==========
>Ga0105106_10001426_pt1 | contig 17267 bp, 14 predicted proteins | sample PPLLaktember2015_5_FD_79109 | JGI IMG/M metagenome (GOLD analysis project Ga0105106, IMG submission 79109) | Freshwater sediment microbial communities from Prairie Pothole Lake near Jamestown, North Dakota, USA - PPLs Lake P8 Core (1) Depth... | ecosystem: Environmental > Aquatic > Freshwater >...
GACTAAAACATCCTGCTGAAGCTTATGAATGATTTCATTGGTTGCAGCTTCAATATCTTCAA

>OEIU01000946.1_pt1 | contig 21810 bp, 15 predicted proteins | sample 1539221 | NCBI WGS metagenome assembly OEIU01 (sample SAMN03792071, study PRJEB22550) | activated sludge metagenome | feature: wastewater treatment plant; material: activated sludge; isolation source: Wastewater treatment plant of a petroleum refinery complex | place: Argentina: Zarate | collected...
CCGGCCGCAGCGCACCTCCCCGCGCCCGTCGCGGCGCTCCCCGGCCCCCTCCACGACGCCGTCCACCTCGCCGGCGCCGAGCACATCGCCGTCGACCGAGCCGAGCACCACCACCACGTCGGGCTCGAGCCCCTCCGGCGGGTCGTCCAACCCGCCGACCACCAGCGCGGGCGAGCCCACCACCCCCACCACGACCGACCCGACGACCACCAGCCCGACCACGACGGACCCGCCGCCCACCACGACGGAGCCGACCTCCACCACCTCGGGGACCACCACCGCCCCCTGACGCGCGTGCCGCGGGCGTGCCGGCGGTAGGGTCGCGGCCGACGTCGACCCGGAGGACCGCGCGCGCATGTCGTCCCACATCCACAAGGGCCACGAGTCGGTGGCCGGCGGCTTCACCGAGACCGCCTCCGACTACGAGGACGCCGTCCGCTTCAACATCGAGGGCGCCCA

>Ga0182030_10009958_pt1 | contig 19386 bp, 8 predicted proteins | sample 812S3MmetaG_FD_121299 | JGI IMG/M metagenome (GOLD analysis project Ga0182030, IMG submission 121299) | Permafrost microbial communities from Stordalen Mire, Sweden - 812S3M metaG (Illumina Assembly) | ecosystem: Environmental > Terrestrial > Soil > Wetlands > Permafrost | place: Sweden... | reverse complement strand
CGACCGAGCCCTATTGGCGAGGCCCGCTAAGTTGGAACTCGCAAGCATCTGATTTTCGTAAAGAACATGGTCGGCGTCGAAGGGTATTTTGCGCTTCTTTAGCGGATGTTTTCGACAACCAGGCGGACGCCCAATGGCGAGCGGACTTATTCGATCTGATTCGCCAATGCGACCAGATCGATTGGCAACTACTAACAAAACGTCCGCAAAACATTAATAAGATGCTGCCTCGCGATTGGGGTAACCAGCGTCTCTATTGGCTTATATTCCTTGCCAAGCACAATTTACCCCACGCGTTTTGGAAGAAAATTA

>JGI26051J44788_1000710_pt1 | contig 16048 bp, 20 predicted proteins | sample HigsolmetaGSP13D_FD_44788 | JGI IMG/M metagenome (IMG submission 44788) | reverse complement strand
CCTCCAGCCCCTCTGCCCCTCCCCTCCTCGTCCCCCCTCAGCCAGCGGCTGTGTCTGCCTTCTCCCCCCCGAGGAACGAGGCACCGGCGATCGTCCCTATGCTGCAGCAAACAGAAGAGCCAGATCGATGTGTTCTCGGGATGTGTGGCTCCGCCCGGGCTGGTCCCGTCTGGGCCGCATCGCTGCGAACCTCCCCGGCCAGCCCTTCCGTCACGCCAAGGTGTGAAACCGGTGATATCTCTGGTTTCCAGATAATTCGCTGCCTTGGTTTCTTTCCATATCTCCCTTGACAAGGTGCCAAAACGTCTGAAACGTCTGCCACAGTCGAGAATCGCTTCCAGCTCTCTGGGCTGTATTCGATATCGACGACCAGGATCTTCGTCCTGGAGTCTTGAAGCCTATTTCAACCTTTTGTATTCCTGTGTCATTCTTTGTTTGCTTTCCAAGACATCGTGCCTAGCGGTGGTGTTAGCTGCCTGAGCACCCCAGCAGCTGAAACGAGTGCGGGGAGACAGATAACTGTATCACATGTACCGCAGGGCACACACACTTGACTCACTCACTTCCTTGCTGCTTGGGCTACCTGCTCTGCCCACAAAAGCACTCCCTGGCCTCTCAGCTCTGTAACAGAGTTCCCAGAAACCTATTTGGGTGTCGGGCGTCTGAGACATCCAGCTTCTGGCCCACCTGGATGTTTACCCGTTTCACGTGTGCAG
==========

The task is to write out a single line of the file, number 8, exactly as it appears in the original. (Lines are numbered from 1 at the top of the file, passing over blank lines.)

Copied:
CCTCCAGCCCCTCTGCCCCTCCCCTCCTCGTCCCCCCTCAGCCAGCGGCTGTGTCTGCCTTCTCCCCCCCGAGGAACGAGGCACCGGCGATCGTCCCTATGCTGCAGCAAACAGAAGAGCCAGATCGATGTGTTCTCGGGATGTGTGGCTCCGCCCGGGCTGGTCCCGTCTGGGCCGCATCGCTGCGAACCTCCCCGGCCAGCCCTTCCGTCACGCCAAGGTGTGAAACCGGTGATATCTCTGGTTTCCAGATAATTCGCTGCCTTGGTTTCTTTCCATATCTCCCTTGACAAGGTGCCAAAACGTCTGAAACGTCTGCCACAGTCGAGAATCGCTTCCAGCTCTCTGGGCTGTATTCGATATCGACGACCAGGATCTTCGTCCTGGAGTCTTGAAGCCTATTTCAACCTTTTGTATTCCTGTGTCATTCTTTGTTTGCTTTCCAAGACATCGTGCCTAGCGGTGGTGTTAGCTGCCTGAGCACCCCAGCAGCTGAAACGAGTGCGGGGAGACAGATAACTGTATCACATGTACCGCAGGGCACACACACTTGACTCACTCACTTCCTTGCTGCTTGGGCTACCTGCTCTGCCCACAAAAGCACTCCCTGGCCTCTCAGCTCTGTAACAGAGTTCCCAGAAACCTATTTGGGTGTCGGGCGTCTGAGACATCCAGCTTCTGGCCCACCTGGATGTTTACCCGTTTCACGTGTGCAG